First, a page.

“When we max out our active states with technology […] we remove from the brain part of the processing, and it can’t work.”
→ Continue reading: Memory and Recall: 10 Amazing Facts You Should Know
About the author
Psychologist, Jeremy Dean, PhD is the founder and author of PsyBlog. He holds a doctorate in psychology from University College London and two other advanced degrees in psychology.
He has been writing about scientific research on PsyBlog since 2004. He is also the author of the book “Making Habits, Breaking Habits” (Da Capo, 2003) and several ebooks:
- Accept Yourself: How to feel a profound sense of warmth and self-compassion
- The Anxiety Plan: 42 Strategies For Worry, Phobias, OCD and Panic
- Spark: 17 Steps That Will Boost Your Motivation For Anything
- Activate: How To Find Joy Again By Changing What You Do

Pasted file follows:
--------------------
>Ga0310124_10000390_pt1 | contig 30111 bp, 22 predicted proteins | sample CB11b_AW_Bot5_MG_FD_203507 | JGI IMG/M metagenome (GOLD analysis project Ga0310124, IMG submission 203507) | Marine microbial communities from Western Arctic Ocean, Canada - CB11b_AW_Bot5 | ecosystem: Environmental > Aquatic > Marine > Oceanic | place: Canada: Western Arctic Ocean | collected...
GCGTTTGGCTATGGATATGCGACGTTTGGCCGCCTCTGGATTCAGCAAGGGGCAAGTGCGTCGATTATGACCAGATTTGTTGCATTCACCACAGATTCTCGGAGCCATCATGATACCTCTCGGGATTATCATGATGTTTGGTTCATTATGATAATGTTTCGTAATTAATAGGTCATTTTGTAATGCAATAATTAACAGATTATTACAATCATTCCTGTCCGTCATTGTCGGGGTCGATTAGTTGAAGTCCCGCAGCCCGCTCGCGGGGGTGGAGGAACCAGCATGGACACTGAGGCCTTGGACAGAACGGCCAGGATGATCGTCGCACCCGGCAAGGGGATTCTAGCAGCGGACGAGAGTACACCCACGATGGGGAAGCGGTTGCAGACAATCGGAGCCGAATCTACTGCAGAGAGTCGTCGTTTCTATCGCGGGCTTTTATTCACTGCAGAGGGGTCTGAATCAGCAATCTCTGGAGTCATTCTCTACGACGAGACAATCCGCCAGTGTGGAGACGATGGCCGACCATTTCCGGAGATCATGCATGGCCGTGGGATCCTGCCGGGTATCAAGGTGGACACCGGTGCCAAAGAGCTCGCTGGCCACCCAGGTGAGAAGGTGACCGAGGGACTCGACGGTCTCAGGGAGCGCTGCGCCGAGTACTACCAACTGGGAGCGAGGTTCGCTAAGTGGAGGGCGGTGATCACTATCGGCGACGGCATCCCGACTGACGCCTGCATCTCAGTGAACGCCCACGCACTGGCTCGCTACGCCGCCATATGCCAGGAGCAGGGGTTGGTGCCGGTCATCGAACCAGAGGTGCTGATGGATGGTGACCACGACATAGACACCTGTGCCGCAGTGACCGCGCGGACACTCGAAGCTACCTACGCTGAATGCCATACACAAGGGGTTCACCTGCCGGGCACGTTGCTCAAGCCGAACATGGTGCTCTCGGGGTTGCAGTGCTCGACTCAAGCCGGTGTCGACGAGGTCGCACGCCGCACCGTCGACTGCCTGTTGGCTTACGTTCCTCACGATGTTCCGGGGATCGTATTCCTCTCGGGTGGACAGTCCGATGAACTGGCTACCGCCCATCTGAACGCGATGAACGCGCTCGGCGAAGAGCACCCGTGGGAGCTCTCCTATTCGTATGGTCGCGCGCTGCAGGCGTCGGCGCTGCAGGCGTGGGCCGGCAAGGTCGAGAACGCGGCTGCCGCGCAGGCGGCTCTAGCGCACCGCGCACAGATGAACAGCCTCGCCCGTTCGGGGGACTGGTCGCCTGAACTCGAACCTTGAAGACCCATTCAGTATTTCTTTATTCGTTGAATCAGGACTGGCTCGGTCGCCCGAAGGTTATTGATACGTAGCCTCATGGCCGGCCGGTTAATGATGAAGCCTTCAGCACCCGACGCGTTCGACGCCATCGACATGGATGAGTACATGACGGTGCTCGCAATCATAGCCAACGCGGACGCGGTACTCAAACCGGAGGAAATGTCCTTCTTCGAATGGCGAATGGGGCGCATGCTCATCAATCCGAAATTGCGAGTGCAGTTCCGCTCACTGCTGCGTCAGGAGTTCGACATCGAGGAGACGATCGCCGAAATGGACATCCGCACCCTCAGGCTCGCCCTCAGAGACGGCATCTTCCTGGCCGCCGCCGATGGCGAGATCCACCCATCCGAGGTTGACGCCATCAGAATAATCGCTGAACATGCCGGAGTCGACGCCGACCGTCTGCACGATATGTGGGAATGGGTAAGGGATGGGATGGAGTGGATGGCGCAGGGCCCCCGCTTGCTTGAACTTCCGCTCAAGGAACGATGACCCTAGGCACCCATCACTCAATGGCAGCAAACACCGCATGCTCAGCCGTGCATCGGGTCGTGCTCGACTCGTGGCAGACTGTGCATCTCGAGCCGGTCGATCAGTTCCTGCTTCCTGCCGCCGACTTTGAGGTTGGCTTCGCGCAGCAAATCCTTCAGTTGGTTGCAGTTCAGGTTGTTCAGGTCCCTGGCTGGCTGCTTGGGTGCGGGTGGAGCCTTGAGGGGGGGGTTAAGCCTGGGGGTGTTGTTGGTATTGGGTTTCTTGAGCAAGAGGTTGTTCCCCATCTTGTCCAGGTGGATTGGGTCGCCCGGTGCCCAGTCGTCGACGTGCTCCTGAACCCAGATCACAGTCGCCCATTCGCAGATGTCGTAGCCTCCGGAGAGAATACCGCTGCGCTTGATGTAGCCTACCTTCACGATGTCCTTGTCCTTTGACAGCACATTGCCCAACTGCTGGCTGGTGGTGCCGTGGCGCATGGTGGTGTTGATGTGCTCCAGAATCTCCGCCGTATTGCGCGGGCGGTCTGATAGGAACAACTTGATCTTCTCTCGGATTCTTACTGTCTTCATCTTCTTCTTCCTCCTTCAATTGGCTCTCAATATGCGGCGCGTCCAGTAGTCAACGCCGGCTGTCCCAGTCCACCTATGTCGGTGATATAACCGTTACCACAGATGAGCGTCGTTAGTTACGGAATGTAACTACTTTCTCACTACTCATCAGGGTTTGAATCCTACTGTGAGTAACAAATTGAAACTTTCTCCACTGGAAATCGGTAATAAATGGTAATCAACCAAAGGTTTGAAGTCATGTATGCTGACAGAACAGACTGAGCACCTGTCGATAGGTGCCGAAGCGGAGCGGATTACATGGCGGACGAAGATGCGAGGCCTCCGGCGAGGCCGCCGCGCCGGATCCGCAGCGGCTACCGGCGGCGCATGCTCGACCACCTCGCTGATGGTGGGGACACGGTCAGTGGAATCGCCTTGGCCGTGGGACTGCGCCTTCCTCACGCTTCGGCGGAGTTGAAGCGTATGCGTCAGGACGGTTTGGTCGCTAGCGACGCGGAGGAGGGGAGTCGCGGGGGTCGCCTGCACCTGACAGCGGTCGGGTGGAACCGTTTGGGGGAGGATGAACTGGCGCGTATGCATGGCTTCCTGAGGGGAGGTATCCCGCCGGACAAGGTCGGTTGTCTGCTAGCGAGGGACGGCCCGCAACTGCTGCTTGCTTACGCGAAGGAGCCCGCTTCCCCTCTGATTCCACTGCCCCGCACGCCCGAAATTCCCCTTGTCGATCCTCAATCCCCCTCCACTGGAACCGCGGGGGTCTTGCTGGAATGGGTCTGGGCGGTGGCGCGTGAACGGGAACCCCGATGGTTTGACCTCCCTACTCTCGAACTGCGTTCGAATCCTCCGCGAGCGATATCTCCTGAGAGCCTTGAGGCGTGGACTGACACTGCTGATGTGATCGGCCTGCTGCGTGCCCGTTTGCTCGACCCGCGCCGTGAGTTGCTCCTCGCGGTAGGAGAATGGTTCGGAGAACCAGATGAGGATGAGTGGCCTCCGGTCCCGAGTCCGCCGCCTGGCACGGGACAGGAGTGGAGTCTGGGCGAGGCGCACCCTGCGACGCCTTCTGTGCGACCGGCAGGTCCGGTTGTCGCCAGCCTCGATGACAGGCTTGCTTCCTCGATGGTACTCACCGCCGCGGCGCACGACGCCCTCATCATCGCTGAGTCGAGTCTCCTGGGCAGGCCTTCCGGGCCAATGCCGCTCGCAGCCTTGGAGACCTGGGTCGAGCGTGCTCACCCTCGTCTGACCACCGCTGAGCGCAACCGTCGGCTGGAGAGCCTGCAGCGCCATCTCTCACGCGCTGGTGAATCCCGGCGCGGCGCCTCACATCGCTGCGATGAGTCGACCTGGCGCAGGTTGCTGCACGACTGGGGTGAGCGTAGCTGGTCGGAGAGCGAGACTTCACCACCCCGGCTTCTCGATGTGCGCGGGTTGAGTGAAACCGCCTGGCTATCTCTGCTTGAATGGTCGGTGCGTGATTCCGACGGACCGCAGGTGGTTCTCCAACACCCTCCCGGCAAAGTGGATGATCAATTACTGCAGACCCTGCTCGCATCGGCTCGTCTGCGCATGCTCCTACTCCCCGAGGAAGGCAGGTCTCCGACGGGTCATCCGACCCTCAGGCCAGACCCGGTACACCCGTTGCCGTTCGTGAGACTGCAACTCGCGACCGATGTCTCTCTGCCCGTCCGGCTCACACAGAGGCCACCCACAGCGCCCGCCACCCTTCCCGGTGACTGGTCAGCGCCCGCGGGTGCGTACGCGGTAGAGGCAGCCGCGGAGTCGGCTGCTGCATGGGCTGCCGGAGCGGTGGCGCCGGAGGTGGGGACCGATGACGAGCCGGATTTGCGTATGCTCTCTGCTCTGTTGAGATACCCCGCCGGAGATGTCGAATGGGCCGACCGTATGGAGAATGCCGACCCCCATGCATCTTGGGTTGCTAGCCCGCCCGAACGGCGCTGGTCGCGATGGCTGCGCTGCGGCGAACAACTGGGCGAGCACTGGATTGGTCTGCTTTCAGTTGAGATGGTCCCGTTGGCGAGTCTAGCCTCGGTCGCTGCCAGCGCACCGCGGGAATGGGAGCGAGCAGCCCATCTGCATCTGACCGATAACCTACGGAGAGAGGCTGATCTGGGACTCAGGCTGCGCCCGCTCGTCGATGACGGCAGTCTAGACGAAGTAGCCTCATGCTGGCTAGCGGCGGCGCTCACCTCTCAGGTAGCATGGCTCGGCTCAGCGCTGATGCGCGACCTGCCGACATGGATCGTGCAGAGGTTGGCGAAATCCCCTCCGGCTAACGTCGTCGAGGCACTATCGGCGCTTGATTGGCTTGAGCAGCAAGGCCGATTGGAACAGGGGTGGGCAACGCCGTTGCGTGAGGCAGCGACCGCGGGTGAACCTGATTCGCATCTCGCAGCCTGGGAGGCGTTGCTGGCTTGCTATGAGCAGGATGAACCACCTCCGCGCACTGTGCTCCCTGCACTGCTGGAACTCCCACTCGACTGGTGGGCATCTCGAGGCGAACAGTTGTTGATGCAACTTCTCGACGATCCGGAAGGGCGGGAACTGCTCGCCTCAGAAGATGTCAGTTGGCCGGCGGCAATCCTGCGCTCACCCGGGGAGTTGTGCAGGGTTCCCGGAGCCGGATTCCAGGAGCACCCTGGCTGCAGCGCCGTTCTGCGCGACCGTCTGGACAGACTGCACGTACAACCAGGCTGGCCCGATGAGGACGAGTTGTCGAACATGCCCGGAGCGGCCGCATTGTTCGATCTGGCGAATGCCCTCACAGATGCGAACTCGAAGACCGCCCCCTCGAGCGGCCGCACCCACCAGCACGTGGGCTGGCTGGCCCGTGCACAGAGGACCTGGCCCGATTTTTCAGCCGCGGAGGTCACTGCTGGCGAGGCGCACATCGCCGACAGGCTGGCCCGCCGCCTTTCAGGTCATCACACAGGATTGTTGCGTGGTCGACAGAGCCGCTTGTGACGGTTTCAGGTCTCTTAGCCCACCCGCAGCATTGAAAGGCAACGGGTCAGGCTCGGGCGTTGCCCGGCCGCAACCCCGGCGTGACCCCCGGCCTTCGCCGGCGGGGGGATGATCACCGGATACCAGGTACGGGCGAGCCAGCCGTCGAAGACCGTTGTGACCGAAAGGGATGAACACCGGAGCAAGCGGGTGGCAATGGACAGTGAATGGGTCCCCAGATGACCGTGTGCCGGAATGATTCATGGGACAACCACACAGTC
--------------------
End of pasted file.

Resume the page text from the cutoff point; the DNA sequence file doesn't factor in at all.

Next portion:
Image credit: Davey Van Lienden
How Memory Works
→ This post is part of a series on how memory works:
- Memory and Recall: 10 Amazing Facts You Should Know
- Why People’s Names Are So Hard to Remember
- How Memories are Distorted and Invented: Misattribution
- Memory Improved 20% by Nature Walk
- Absent-Mindedness: A Blessing in Disguise?
- Mind Pops: Memories That Come From Nowhere
- How Quickly We Forget: The Transience of Memory
- Reconstructing the Past: How Recalling Memories Alters Them
- Can Doodling Improve Memory and Concentration?
- On the Tip-of-the-Tongue: Blocked Memories
- Six Memory Myths
- Memory Improved By Saying Words Aloud
- Infant Memory Works From Very Early
- Memories Are Made of This
- Memory Enhanced by a Simple Break After Reading
- The Persistence of Memory
- 7 Simple Ways to Improve Your Memory Without Any Training
- How the Consistency Bias Warps Our Personal and Political Memories
- The Temporal Doppler Effect: Why The Future Feels Closer Than The Past
- Implanting False Memories: Lost in the Mall & Paul Ingram
- Offline Learning: How The Mind Learns During Sleep
- How to Easily Improve Your Memory